All of the above single-mindedness is set against the fact that 25-30% of Americans do not claim to be of the Christian faith; of those that do, this includes Christians of all denominations, with Roman Catholics holding at their traditional 25%, plus all of the various Protestant or independent Christian forms. Given the significant differences in dogma, ritual and practice among all of these Christian groups, and indeed even among groups within a particular parent denomination (along with their history of bigotry and violence towards each other), I am not even sure what version of Christianity an “all-Christian nation” would look like, or what Christianity’s unifying role could even be.

I have written about a number of these “religion in the public arena” issues in previous blogs. What disturbs me now is that the previous “America is a Christian nation” argument is now being advanced to a 2nd tier – “Our Founding Fathers created America as a Christian nation.”

No they did not. But to suggest that they did is pretty scary for America’s future as the Land of the Free for all who come here. If “Founding Father precedence” is allowed to become a justification for religious bigotry, then support for freedom of religion gets turned on its head. The promise of Freedom of Religion, one of our greatest gifts to human governance, has to then become a change of America’s constitutional intention, instead of fulfilling its original intention. So let us see if we can pull the rug out from under this subversive attack on religious freedom.

Recently, a longstanding friend forwarded to me a widely distributed email he received containing a copy of the Declaration of Independence, with a request for all readers to read it as part of the 4th of July observance. A very good idea. I replied to him that not only should people reread this marvelous document regularly, but they should also read the equally marvelous Constitution each September 17th, the anniversary of its signing. I also suggested that each should be read “not only for what they say, but also for what they do not say.” Because, for political advantage, both documents are continually misquoted and presumed to say many things that are nowhere to be found there.

In the case of the topic at hand – America’s purported founding as a Christian nation – the realities are these:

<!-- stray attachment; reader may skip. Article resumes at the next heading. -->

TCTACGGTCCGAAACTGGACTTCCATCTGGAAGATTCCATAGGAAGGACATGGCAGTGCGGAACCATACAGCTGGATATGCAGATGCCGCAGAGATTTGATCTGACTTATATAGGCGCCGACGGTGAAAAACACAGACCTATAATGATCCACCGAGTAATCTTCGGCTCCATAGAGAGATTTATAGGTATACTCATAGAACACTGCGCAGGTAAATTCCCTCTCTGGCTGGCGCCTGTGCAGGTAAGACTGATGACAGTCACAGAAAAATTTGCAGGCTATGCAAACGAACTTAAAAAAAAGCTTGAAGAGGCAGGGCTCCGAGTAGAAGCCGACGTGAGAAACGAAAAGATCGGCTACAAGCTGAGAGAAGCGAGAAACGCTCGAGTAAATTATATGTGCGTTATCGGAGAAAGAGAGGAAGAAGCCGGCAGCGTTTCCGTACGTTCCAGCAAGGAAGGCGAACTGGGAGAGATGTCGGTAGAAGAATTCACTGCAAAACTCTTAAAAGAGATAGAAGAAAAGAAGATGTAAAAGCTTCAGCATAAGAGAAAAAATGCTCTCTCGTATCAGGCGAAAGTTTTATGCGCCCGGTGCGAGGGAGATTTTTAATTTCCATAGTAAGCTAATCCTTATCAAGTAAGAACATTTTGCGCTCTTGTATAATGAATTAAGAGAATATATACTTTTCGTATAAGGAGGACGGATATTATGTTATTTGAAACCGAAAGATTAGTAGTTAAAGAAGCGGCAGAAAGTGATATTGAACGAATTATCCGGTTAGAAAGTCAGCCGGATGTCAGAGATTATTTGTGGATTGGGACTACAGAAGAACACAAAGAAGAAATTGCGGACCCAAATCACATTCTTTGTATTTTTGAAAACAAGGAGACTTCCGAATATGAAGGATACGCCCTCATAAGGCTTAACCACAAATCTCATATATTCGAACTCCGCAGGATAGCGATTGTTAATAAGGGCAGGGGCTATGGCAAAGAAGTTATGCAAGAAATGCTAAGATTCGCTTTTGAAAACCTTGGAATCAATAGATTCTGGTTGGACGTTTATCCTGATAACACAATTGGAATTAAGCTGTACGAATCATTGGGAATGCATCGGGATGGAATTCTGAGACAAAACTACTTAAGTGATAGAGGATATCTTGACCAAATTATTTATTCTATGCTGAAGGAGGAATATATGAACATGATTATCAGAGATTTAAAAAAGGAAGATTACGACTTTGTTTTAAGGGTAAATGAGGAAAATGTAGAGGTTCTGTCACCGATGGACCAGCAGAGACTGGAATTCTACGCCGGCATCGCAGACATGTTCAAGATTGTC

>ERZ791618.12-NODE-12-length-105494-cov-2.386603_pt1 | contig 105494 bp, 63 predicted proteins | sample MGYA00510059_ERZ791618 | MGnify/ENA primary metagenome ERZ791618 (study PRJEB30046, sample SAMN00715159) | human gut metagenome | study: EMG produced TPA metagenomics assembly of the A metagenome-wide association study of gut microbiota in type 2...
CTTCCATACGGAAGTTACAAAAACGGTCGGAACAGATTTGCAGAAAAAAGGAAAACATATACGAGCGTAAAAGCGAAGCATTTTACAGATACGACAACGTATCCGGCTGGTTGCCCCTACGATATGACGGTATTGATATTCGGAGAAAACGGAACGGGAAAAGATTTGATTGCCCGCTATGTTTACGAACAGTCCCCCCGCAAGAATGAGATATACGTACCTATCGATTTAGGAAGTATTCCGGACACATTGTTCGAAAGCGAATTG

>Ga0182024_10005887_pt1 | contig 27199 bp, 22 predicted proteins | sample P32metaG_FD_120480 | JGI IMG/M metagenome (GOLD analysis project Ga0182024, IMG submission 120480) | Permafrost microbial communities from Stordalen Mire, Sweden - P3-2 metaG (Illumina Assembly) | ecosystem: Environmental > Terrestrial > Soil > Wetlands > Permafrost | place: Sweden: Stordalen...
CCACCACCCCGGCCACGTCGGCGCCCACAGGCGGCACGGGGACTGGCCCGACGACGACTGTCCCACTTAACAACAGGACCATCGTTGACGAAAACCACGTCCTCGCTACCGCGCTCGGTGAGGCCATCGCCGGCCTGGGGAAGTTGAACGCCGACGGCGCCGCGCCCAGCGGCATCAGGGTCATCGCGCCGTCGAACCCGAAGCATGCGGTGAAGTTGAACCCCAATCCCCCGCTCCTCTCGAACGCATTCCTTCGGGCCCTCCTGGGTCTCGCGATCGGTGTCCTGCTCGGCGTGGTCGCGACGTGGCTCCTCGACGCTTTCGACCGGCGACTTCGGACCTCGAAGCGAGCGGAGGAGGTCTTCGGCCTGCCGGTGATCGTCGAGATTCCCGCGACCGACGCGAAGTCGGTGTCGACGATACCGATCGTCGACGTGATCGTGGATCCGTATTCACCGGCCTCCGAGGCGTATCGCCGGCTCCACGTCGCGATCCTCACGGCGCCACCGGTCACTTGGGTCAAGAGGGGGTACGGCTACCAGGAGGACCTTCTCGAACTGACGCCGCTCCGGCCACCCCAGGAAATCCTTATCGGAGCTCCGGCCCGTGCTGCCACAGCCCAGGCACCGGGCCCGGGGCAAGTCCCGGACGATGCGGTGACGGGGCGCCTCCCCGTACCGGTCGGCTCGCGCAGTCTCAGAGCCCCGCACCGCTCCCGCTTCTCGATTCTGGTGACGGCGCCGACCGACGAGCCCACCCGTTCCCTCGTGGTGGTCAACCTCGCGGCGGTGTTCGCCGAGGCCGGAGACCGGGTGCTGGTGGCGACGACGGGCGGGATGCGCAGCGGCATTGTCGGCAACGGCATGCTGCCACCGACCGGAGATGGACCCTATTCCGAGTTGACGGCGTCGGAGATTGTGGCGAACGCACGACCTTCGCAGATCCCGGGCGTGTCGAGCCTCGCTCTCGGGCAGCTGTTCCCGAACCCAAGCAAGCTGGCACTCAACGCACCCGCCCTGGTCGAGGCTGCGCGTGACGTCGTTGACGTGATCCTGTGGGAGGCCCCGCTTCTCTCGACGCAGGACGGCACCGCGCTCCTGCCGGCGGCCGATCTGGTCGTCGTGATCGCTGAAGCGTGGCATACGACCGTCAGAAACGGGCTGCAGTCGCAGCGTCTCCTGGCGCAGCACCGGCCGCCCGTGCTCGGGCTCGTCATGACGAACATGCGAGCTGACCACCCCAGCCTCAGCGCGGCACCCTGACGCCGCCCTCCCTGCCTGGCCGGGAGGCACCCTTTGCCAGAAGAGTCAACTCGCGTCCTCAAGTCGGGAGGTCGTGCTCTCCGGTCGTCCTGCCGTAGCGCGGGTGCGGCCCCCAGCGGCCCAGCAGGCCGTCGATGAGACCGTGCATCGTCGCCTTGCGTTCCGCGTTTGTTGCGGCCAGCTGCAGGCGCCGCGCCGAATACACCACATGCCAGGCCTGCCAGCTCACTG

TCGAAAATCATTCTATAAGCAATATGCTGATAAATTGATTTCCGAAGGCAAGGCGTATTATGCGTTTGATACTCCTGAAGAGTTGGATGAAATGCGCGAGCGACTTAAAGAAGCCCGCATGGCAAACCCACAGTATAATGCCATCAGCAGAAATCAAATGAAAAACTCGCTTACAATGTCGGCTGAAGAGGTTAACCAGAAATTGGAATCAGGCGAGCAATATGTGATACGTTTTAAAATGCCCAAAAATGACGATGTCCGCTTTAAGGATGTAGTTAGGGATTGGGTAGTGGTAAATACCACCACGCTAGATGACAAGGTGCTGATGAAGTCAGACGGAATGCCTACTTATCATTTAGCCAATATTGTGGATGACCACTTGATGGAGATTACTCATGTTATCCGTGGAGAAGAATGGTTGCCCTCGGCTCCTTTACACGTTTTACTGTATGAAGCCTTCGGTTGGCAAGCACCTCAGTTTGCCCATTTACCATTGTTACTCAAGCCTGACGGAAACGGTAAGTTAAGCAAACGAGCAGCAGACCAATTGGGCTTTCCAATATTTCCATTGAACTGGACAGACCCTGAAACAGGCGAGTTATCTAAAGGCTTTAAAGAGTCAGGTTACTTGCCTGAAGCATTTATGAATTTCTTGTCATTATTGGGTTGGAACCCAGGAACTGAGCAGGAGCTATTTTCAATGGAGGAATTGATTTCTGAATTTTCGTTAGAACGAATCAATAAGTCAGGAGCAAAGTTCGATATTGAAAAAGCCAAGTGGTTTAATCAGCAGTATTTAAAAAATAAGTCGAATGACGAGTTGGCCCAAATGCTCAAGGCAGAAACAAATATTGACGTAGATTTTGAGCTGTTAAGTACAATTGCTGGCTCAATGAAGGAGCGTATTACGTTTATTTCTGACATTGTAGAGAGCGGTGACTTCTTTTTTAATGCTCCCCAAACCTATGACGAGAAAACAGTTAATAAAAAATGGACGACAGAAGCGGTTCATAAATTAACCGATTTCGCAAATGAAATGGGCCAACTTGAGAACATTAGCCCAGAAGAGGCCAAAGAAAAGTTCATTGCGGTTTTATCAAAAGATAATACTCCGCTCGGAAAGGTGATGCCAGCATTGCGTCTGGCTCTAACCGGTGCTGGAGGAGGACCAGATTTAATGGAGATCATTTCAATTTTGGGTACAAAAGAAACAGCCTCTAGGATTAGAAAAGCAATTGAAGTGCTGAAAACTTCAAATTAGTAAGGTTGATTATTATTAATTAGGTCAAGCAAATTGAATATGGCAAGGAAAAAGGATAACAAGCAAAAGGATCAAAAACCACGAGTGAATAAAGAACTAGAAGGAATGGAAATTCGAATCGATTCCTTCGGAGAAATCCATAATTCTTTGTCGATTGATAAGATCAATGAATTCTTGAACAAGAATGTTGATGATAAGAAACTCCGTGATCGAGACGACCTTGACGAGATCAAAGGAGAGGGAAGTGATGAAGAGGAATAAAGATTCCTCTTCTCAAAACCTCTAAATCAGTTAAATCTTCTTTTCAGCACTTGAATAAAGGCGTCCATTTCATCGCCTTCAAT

1. In BOTH the Declaration and the Constitution, (including the 27 Amendments), the words “Jesus,” “Christian,” or “Christianity” are nowhere to be found. Not once. Nothing. Nor the mention of any particular religion, church or other religious figure.

2. In the Declaration, the word “religion” is nowhere mentioned. There are four references to a generic deity greater than our human existence, a deity attached to no specific religion in particular: “Nature’s God”; “Creator”; “Supreme Judge”; “Divine Providence.” These general terms are applicable to, and can be found in, most all religions (Christian, Judaism, Islam, Hinduism, etc.).

3. In the Constitution, the word “religion” is used twice, in both cases prohibiting a specific religion as a criterion of citizenship: Article 6 – No religious Test shall ever be required as a Qualification to any Office or public Trust under the United States; 1st Amendment - Congress shall make no law respecting an establishment of religion, or prohibiting the free exercise thereof. Pretty clear and pretty firm. The closest the Constitution comes to referencing any religious person is in the closing ratification date: Article 7 - the Seventeenth Day of September in the Year of our Lord one thousand seven hundred and Eighty seven – the conventional date format of the time.

How anyone can conclude that our two supreme founding documents established a specifically and exclusive Christian nation is beyond my understanding. Quite the opposite – in wording by both commission and omission, the attempt to remain unattached to any specific religious group seems much in evidence.

Some people also have a practice to lump the Founding Fathers into one homogeneous virtual person and mindset. Nothing could be further from the case. In almost all instances they did believe in some greater spiritual power, but they held different beliefs about how that power interacts with this world. Though they were all members of some Christian church, they held a range of religious views, affiliations and levels of engagement with their churches. From Congregationalist Samuel Adams’ religious fervor, to Jefferson’s more rationally-driven approach to religion, to Franklin’s evolving religious views, to Washington’s virtual silence on the subject. The Declaration of Independence and Constitution were products of intensive political negotiations and compromises among men of wide-ranging and strongly-held differing beliefs on questions of economics, politics, religion, and America’s destiny. But after their experience of the tyranny of kings and the negative consequences of a state church receiving political favoritism, they certainly shared a suspicion of unchecked government and politicized religion.

The Founding Fathers’ belief in a god and their affiliation with various religions did NOT translate into making their individual religious views into general law. Any more than Henry Ford created an Episcopal automobile, or Albert Einstein created a Jewish scientific theory, or Chief Justice John Roberts interprets American law from a Catholic directive. The Founding Fathers, in their collective wisdom, clearly understood that the only way to guarantee the right and security of any one faith was to allow equally for all faiths. To the preference of none, to the exclusion of none. Religion was to be left to home, church, synagogue, mosque, and monastery, not the workplace or the government office. Everyone to be free to adopt and practice his/her choice, in privacy or with their peers. They affirmed that quite clearly from the very beginning of this country. It seems that every now and then we must all speak up loudly to reaffirm it again.